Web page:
We also investigated the factors associated with disease progression and HCC development under oral NA therapy, which included baseline factors and on-treatment antiviral response. In relation to antiviral response, we evaluated virological response, duration of virological response, HBeAg seroconversion, virological breakthrough, and genotypic resistance. Virological response was defined as undetectable levels of serum HBV DNA determined by real-time PCR (<20 IU/mL).23 Duration of maintained virological response was calculated by total duration of maintained undetectable serum HBV DNA levels by PCR (<20 IU/mL) under long-term NA therapy. Virological breakthrough was defined as a ≥1 log10 IU/mL increase in serum HBV DNA levels from nadir in two consecutive samples 1 month apart while receiving NA treatment.23 Genotypic resistance was defined as the detection of HBV mutations known to confer antiviral resistance during antiviral therapy.23

4. Statistical analyses

Results are reported as mean±standard deviation. HBV DNA levels were logarithmically transformed for analysis. Continuous variables were compared using the two-tailed Student t-test. Categorical data were analyzed using the chi-square test or Fisher’s exact test. Cumulative rates for disease progression and HCC development were evaluated by Kaplan-Meier analysis. Factors associated with disease progression and HCC development were analyzed by univariate and multivariate Cox regression models. A p-value <0.05 was considered statistically significant. Data were collected in Microsoft Excel 2007 (Microsoft Corp., Seattle, WA, USA) and analyzed using SPSS for Windows version 15.0 (SPSS Inc., Chicago, IL, USA).

RESULTS
1. Baseline characteristics of study patients and flow of long-term NA therapy

The baseline characteristics of the 524 naive patients are presented in Table 1. The mean age was 46.2 years, 340 patients (64.9%) were male, 360 patients (68.7%) were HBeAg positive, and 194 patients (37.0%) had cirrhosis. Of the 524 patients, Child-Pugh class A, B, and C comprised 450 (85.9%), 64 (12.2%), and 10 (1.9%) patients, respectively. Serum HBV DNA level was 6.4±1.2 log10 IU/mL. The initial oral NAs were LAM, LdT, or CLV in 363 patients (69.3%) and ETV in 161 patients (30.7%). The median follow-up duration of patients was 48 months (range, 8 to 60 months). Of 363 patients initially receiving LAM, LdT or CLV, 112 patients (30.9%) were continued each initial NA, but 251 patients (69.1%) were changed to ADV (149 patients), ETV (90 patients), or other NAs (12 patients) during the study period. The reasons for change of initial NA in this group were genotypic resistance (193 patients), primary nonvirological response (eight patients), suboptimal response (12 patients), drug side effects (10 patients), and others (28 patients). Of the 161 patients in the initial ETV group, 157 (97.5%) continued ETV therapy. Therapy was changed in four patients (2.5%), and comprised ETV+ADV (two patients) and TDF (two patients) due to genotypic resistance (one patient), suboptimal response (two patients), and pregnancy (one patient).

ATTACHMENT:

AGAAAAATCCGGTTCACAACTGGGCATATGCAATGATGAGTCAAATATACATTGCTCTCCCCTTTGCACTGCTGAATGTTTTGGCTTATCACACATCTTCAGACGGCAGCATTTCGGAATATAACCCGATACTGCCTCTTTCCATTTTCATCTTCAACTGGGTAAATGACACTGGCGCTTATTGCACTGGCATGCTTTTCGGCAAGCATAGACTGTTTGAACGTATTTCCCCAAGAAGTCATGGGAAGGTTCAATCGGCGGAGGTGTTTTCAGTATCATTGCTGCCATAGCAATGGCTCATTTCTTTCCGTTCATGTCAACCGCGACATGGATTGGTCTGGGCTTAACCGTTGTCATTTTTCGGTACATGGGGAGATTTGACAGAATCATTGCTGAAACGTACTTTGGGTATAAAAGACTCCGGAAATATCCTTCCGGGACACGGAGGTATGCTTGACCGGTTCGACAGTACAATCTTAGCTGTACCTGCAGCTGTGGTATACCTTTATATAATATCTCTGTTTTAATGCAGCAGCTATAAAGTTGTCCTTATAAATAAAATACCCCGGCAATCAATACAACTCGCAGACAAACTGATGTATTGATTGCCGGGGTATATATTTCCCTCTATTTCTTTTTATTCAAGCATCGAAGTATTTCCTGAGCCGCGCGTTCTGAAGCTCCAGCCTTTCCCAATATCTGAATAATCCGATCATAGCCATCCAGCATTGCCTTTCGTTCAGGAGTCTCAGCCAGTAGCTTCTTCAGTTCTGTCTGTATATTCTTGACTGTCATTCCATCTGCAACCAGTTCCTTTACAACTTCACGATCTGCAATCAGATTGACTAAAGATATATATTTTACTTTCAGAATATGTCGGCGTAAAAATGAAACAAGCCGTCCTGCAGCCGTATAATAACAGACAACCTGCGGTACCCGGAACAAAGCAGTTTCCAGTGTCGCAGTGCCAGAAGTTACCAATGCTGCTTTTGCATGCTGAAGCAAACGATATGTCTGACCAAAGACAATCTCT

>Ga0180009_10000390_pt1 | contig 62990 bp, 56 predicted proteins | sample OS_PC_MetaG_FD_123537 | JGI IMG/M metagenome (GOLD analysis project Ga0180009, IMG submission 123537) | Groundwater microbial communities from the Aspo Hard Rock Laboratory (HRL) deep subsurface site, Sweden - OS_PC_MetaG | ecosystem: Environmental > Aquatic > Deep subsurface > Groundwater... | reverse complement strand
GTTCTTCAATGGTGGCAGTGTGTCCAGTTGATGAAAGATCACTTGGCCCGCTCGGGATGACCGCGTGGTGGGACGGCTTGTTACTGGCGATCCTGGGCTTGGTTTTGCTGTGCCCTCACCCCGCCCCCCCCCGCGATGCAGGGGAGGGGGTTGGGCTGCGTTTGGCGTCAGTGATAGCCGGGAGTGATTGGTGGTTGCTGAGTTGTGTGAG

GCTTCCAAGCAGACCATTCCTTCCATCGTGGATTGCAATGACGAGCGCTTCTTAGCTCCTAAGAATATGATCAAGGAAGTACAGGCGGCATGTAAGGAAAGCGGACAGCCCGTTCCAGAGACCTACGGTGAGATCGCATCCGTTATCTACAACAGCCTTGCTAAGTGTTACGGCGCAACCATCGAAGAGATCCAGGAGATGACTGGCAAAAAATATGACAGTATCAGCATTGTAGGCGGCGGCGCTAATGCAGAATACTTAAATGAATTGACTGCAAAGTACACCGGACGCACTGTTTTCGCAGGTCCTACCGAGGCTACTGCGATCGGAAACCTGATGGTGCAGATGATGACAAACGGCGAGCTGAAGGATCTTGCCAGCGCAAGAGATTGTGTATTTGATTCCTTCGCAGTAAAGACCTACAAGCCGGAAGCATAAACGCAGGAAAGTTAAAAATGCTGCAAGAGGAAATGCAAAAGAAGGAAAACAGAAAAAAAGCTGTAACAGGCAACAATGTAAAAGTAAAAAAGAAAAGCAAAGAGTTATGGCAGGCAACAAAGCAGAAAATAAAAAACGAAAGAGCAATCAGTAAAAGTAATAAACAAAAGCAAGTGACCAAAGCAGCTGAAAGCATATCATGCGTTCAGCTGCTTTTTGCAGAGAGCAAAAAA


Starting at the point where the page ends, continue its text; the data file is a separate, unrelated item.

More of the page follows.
2. Cumulative incidence rates of disease progression and development of HCC

Of the 524 patients, 67 showed disease progression during follow-up. The types of disease progression were progression to cirrhosis from previous chronic hepatitis (21 patients), development of cirrhosis-related complications (46 patients), HCC (34 patients), and liver-related death (five patients). Overall, the cumulative incidence rates of disease progression and HCC development in CHB patients under long-term oral NA therapy increased as the treatment duration increased. The cumulative incidence rates of disease progression were 1.1% at 1 year, 6.3% at 2 years, 9.0% at 3 years, 11.6% at 4 years, and 16.2% at 5 years (Fig. 1A). The cumulative incidence rates of HCC development were 0.2% at 1 year, 1.8% at 2 years, 3.6% at 3 years, 5.8% at 4 years, and 9.3% at 5 years (Fig. 1B).

3. Factors associated with disease progression and HCC development